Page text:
Sunday, April 29, 2007
This morning I preached at Christchurch Cathedral Oxford. An interesting space to work in. The cathedral covers a large area but is actually made up of a lot of smaller spaces. When I do this kind of thing I like to enage with the congregation. Archdeacon Julian told me beforehand not to try that - you preach from a high pulpit sideways-on halfway down a long narrow aisle - and if you try to maintain eye contact, it'll look you are watching a tennis match from the umpire's chair. So it was a bit like being on the radio. Seemed to go OK, and I enjoyed the new experience. Great to have lots of mayBe people there. The theme was vocation and I used quotations from various people in mayBe community. Here's one of them, from Michael: 'Could it be that the most profound aspect of vocation is that God may have formed us with desires and aspirations which mirror the Kingdom of God, and thus vocation is best discerned in those areas of our lives which give us and others most joy'... You can download the sermon from mayBe resources
Tuesday, April 24, 2007
Meet me down by the pylons. Big thanks to buddy Matt Rees, massive Van Morrison fan of this fair city and abbot of hOME. Last week Matt was telling me about the Van gig [see Matt's blog lostempires, livingtribes] and saying that his favourite Van album is Into the music. I've been playing Wavelength for ages. So I got out my vinyl copy of Into the Music. As Matt promised, side 2 hasn't left the turntable: Angeliou. And the healing had begun. It's all in the game. You know what they're talking about. I'm in a trance-like state...
And when there's no more words to say about love I go
Meet me down, meet me down
Meet me down by the river
Meet me down by the water
Meet me down by the pylons...
I met up with the bishop yesterday to talk about the latest in seeking funding for mayBe. I'd written a couple of weeks ago with some suggestions as to how we might go forward if no funding partner is found [as is the case at this moment]. This was the follow up meeting, and various of those ideas seem good to work on. We found ourselves talking about the Diocese's emerging church projects as being small but bright wild flowers. More as this story unfolds.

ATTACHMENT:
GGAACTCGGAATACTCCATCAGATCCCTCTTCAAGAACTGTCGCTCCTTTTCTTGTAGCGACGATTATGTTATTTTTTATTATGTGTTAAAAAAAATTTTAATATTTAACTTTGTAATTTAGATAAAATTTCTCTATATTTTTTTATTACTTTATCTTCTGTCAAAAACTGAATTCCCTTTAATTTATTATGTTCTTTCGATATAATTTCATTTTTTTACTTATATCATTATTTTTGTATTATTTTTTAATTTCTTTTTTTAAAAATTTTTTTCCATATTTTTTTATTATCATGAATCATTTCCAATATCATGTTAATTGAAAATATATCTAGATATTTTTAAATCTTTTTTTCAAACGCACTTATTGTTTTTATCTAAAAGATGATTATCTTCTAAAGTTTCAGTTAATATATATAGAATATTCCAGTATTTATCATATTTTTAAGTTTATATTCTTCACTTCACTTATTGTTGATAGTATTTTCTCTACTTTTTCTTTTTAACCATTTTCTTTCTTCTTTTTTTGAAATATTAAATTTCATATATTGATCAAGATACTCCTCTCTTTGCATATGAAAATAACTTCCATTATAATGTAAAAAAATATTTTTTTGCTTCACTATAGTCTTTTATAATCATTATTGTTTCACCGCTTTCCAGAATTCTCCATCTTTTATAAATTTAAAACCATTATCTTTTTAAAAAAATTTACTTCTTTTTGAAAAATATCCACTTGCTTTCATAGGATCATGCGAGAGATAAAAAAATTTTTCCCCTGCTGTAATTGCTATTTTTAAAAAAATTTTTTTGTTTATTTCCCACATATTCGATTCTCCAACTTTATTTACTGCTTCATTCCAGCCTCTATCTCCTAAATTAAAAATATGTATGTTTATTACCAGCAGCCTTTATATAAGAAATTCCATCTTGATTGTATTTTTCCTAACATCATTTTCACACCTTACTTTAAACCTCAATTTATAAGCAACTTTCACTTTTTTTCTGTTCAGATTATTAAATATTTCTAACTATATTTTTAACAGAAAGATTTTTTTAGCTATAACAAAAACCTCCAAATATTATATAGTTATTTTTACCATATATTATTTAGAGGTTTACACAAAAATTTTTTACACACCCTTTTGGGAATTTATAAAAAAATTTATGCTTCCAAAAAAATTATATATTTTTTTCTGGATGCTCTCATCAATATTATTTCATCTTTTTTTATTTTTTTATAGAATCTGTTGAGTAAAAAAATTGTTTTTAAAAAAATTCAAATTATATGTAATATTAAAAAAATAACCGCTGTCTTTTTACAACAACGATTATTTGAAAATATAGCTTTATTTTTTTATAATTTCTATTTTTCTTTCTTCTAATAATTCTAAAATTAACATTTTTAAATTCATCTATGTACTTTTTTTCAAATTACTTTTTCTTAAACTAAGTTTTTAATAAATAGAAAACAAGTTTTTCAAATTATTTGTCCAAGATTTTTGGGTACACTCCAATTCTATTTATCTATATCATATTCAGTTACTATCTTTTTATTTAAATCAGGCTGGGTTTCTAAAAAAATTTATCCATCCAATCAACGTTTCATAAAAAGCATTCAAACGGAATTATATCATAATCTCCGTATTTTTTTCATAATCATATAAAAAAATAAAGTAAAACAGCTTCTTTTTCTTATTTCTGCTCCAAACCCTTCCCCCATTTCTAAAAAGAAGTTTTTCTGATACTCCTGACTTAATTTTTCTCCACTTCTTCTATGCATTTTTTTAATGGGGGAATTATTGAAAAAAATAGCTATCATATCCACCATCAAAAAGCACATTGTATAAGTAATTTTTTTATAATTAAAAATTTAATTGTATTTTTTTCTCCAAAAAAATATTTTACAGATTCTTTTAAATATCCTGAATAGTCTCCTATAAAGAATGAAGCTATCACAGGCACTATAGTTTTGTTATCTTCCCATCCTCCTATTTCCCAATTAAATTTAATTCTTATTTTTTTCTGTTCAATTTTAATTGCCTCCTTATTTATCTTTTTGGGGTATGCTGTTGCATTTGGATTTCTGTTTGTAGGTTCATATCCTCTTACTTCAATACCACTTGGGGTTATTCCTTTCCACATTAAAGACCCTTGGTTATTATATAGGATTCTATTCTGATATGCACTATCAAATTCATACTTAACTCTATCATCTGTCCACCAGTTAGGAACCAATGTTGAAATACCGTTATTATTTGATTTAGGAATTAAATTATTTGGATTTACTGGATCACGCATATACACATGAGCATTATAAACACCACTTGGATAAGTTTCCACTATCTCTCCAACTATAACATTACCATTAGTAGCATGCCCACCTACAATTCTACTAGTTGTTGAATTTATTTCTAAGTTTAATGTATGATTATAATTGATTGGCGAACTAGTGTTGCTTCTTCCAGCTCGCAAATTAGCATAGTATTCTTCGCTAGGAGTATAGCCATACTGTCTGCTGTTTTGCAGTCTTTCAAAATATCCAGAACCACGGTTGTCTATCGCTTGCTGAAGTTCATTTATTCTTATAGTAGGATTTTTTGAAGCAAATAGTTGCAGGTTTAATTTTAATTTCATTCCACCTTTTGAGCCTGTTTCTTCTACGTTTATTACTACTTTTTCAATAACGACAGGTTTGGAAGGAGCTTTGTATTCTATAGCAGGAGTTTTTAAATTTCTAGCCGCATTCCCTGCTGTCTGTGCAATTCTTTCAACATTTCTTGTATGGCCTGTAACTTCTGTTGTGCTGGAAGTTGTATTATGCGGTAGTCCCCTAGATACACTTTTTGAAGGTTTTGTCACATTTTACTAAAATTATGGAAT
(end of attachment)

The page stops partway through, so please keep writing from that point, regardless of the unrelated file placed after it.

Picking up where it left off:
Friday, April 20, 2007
I spent Monday afternoon this week with a group of students from the Oxford Centre of Youth Ministry. I'd been asked by OCYM to give a session on the Celtic Christian tradition. See the pic of us on South Park where we created an act of worship drawing on the tradition. mayBe is not a self-consciously Celtic community, but many of the emphases of the tradition [as much as we can know anything about it] can be seen in our life. I've been doing some research in Carmina Gadelica recently - the amazing volume of prayers, blessings and incantations collected in the Highland and Islands of Scotland in the mid to late 19th Century by one Alexander Carmichael. He realised that a vital tradition which had been passed down orally through the generations - possibly from as far back as Columba and his contemporaries - was on the verge of being lost, and set about collecting the evidence before it disappeared. One of the things that I found there is the sense that the saints and angels, the heroes of scripture, and even Jesus himself are very close. They are amongst us. They are earthy, local, and friends. Mhairi is a local girl who milks the cows. I like this. It makes our calling to follow in their footsteps somehow more possible, more practical, more vital. We can be saints too...